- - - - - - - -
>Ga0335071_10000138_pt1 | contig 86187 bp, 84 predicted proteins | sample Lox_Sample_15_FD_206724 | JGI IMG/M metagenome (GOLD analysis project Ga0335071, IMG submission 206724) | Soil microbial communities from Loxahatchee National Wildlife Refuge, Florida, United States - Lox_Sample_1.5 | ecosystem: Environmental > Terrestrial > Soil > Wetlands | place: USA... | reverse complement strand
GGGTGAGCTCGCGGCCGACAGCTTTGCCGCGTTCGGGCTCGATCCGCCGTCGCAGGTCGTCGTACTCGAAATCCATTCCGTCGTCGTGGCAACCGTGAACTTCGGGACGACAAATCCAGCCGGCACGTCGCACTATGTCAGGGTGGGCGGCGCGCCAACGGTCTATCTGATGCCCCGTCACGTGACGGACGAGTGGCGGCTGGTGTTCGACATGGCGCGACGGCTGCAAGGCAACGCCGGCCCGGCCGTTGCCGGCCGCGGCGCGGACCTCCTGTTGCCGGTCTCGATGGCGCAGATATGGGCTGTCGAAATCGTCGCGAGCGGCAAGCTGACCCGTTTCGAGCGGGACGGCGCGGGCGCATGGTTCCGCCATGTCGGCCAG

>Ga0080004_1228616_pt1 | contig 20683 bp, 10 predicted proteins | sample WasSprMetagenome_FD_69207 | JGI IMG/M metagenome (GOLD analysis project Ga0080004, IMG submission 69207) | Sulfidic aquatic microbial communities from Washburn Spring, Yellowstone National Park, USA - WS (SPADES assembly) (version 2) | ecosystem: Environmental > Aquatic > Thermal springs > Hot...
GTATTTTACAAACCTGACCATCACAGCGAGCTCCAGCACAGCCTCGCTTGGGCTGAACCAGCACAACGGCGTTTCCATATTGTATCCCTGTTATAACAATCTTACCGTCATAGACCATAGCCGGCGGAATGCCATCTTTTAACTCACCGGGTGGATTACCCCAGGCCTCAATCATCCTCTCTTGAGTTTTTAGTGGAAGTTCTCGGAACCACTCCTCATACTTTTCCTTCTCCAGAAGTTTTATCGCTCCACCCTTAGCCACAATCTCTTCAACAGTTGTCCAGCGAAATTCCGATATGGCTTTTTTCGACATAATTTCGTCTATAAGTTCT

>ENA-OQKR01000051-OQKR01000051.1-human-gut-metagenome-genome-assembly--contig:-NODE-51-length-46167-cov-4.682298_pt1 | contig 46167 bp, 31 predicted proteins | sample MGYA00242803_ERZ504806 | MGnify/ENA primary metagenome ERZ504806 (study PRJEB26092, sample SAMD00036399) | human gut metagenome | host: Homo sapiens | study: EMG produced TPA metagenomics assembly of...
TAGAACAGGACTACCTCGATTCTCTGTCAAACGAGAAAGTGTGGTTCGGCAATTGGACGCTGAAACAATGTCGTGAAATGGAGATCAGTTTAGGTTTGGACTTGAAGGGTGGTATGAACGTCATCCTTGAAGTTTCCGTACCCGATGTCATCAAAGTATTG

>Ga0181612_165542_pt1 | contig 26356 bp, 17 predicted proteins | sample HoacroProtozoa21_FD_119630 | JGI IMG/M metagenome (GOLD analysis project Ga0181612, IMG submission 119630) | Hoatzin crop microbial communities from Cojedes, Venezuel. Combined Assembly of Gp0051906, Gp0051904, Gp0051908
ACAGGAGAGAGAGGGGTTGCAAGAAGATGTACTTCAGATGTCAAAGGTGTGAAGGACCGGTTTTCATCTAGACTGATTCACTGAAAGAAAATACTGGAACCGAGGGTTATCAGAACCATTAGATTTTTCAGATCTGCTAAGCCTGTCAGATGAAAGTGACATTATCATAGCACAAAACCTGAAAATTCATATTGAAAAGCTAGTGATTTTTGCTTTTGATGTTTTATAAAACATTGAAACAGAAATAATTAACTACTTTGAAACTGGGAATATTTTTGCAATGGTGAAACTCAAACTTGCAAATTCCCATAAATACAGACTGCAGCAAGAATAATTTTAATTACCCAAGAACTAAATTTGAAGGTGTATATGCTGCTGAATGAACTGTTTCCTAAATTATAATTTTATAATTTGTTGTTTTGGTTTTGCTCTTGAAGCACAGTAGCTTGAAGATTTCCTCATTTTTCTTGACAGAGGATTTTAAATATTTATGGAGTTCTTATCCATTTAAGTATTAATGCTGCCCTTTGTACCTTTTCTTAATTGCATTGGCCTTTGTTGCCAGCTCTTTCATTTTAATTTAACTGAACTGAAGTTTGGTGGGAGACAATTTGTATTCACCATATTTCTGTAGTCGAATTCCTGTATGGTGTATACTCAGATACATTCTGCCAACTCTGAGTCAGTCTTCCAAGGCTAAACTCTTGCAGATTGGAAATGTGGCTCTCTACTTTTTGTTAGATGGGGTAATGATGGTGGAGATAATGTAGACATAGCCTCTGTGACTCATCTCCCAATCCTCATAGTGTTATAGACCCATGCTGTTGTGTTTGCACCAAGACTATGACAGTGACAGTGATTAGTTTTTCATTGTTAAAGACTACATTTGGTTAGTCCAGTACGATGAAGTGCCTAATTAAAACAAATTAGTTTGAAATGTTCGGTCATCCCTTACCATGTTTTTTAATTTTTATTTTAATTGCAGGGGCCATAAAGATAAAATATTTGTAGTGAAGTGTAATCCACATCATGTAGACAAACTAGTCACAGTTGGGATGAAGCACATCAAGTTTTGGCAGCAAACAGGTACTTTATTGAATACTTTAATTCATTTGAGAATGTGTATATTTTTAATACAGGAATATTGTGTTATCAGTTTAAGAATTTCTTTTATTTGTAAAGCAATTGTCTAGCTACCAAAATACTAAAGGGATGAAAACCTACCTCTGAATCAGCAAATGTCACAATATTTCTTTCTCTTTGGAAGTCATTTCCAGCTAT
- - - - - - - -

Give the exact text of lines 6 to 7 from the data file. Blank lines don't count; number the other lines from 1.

TAGAACAGGACTACCTCGATTCTCTGTCAAACGAGAAAGTGTGGTTCGGCAATTGGACGCTGAAACAATGTCGTGAAATGGAGATCAGTTTAGGTTTGGACTTGAAGGGTGGTATGAACGTCATCCTTGAAGTTTCCGTACCCGATGTCATCAAAGTATTG

>Ga0181612_165542_pt1 | contig 26356 bp, 17 predicted proteins | sample HoacroProtozoa21_FD_119630 | JGI IMG/M metagenome (GOLD analysis project Ga0181612, IMG submission 119630) | Hoatzin crop microbial communities from Cojedes, Venezuel. Combined Assembly of Gp0051906, Gp0051904, Gp0051908